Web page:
I am currently working on the following problem:

- Given a permutation $$$A$$$ of length $$$N$$$, you have $$$Q$$$ queries specifying 2 numbers $$$X$$$ and $$$Y$$$ that swap the elements at indices $$$X$$$ and $$$Y$$$. After every query, output the number of inversions in the new permutation. All queries must be answered online.

My current solution can process every query in $$$\log^2$$$ $$$N$$$ per query and $$$N$$$ $$$\log$$$ $$$N$$$ precomputation, by first precomputing the number of inversions in the initial permutation and using a segment tree with a BBST in every node. Each BBST stores all of the elements in the range covered by the segment tree node.

We perform a range query on the value at index $$$X$$$ and the value at index $$$Y$$$ to determine the number of numbers smaller than either number in the segment between them, and then compute the change in inversions. After that, we update the 2 indices in the segment tree. Each of the $$$\log$$$ $$$N$$$ nodes takes $$$\log$$$ $$$N$$$ time to update, which gives an overall complexity of $$$\log^2$$$ $$$N$$$.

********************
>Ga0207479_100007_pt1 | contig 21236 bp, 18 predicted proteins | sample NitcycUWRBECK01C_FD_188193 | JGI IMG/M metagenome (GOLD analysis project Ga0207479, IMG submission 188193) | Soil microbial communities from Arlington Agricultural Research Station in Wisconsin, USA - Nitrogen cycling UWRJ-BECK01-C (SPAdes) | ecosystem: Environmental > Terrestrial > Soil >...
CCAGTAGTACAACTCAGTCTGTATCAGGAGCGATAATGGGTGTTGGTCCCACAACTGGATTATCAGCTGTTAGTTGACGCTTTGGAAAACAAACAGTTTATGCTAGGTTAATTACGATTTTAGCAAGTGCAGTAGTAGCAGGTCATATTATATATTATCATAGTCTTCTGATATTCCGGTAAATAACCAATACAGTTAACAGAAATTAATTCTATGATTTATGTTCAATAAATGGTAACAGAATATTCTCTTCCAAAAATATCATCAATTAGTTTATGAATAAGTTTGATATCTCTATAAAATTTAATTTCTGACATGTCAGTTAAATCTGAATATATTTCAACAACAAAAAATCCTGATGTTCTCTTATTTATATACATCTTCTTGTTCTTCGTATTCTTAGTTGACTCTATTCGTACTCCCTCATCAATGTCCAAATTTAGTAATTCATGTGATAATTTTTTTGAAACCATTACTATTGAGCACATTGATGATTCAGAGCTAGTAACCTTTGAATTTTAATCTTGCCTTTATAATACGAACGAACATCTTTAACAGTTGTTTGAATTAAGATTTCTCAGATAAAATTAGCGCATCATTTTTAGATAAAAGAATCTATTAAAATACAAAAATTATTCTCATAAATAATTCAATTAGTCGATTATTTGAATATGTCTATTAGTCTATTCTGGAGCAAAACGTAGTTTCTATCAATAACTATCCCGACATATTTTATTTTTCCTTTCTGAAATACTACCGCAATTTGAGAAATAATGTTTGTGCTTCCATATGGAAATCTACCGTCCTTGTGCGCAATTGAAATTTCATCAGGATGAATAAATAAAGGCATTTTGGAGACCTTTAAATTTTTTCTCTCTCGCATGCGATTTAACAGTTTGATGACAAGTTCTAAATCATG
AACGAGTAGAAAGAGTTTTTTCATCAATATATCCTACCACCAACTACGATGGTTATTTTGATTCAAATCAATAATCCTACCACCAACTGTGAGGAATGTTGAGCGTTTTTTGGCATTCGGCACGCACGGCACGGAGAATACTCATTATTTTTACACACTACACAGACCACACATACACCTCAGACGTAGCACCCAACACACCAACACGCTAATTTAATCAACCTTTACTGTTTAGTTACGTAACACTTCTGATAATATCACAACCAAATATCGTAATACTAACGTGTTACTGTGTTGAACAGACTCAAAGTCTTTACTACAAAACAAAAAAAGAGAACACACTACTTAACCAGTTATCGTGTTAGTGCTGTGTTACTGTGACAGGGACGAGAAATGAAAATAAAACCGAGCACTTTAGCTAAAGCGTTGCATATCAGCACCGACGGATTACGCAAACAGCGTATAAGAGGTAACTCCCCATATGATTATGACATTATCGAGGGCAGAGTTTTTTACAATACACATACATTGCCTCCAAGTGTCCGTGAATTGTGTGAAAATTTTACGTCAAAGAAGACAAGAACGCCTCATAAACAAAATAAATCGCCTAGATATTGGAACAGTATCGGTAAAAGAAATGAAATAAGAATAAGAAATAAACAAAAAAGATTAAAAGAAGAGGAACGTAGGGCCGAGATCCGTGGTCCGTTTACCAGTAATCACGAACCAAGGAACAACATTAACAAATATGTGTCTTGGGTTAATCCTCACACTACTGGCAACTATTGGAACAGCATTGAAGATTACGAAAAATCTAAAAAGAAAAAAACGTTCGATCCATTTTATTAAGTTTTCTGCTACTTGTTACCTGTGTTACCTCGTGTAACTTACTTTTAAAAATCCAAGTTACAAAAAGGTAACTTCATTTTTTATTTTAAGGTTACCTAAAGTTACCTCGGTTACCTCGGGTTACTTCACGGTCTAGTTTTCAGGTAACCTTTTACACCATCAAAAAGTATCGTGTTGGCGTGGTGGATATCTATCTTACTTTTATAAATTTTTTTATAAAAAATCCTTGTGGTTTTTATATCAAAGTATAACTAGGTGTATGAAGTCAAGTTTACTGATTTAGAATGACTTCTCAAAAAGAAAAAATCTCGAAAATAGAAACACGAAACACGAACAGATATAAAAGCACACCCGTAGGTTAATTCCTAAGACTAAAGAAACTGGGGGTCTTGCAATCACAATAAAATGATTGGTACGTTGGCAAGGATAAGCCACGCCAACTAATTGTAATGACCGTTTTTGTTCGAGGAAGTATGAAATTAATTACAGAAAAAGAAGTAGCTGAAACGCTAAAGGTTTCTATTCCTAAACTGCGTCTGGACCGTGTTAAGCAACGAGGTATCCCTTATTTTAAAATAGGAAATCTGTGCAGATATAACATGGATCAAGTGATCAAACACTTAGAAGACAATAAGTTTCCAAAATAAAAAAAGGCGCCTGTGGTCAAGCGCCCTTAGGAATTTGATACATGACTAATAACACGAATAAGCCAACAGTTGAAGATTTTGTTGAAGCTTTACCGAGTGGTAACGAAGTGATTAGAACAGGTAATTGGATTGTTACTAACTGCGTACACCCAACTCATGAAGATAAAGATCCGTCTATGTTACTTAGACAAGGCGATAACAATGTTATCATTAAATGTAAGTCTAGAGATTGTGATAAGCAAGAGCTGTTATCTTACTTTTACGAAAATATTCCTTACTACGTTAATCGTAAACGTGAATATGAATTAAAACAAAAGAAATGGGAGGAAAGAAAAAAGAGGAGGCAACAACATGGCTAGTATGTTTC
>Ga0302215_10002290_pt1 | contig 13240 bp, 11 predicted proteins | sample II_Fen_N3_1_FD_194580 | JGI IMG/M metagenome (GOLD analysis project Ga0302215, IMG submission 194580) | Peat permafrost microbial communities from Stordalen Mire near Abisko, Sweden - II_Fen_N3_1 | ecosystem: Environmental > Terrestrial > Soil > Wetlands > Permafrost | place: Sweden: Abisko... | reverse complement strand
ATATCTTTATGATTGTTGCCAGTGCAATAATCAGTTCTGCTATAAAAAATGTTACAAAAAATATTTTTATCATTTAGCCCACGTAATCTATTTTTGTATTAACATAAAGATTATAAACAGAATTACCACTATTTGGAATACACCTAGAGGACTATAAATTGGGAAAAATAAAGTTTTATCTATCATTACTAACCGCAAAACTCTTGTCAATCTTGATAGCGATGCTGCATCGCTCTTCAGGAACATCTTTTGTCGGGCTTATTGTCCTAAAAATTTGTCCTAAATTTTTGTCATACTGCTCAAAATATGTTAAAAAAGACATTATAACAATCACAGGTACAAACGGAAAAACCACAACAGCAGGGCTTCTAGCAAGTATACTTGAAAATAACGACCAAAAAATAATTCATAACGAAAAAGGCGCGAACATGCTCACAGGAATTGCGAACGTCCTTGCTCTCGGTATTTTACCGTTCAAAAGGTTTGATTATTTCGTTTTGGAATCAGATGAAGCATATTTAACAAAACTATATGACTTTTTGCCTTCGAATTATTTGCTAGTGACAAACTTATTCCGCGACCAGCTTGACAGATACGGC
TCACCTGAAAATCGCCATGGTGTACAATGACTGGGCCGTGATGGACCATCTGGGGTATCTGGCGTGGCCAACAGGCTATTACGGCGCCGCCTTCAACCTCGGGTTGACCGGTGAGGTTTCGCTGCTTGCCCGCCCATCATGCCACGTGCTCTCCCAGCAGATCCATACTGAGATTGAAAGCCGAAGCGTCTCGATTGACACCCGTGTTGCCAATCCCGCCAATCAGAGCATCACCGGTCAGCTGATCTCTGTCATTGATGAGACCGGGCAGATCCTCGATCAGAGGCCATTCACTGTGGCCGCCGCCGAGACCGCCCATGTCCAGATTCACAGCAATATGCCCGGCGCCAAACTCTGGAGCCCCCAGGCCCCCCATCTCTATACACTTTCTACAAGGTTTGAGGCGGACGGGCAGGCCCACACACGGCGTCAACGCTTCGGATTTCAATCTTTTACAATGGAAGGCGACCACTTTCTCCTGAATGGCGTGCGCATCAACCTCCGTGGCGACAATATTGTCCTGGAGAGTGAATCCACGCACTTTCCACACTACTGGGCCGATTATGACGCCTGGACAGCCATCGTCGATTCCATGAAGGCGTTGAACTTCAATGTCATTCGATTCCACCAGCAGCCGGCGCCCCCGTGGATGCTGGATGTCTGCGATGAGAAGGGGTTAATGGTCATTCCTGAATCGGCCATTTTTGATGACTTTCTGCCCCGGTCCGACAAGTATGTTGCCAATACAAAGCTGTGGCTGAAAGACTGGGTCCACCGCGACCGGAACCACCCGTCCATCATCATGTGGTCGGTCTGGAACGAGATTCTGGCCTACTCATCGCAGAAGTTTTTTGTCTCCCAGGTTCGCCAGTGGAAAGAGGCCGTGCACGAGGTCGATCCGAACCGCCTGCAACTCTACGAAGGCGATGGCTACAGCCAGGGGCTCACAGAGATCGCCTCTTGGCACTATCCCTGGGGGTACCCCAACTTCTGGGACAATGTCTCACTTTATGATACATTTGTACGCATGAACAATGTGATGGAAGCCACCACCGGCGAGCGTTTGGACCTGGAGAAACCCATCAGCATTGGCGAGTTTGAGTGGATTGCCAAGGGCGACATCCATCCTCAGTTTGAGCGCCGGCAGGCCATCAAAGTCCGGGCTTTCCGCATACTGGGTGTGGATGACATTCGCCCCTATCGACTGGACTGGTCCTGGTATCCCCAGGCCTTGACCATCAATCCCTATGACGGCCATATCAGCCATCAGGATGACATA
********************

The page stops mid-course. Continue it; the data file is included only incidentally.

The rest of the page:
My question is: Is it possible to compute the change in inversions more quickly than $$$\log^2$$$ $$$N$$$? eg. computing the change in $$$\log$$$ $$$N$$$ time. I suspect that it is possible with either a modification to the segment tree, or using a completely different data structure all together. Any ideas are welcome :)

Auto comment: topic has been updated by bensonlzl (previous revision, new revision, compare).Assuming the changes revert after each query, then:

You don't need to modify any values; you can solve this subproblem of counting greater elements than a given value on some subarray in $$$O(logN)$$$. You can reduce them to prefix queries and then solve those with a persistent segment tree:

The current problem I'm working on has persistent changes, so this won't work, but I was also thinking about the case where the swaps revert after each query as a side problem. Thanks for the idea!

ngmh pls help me ^^ :| :<

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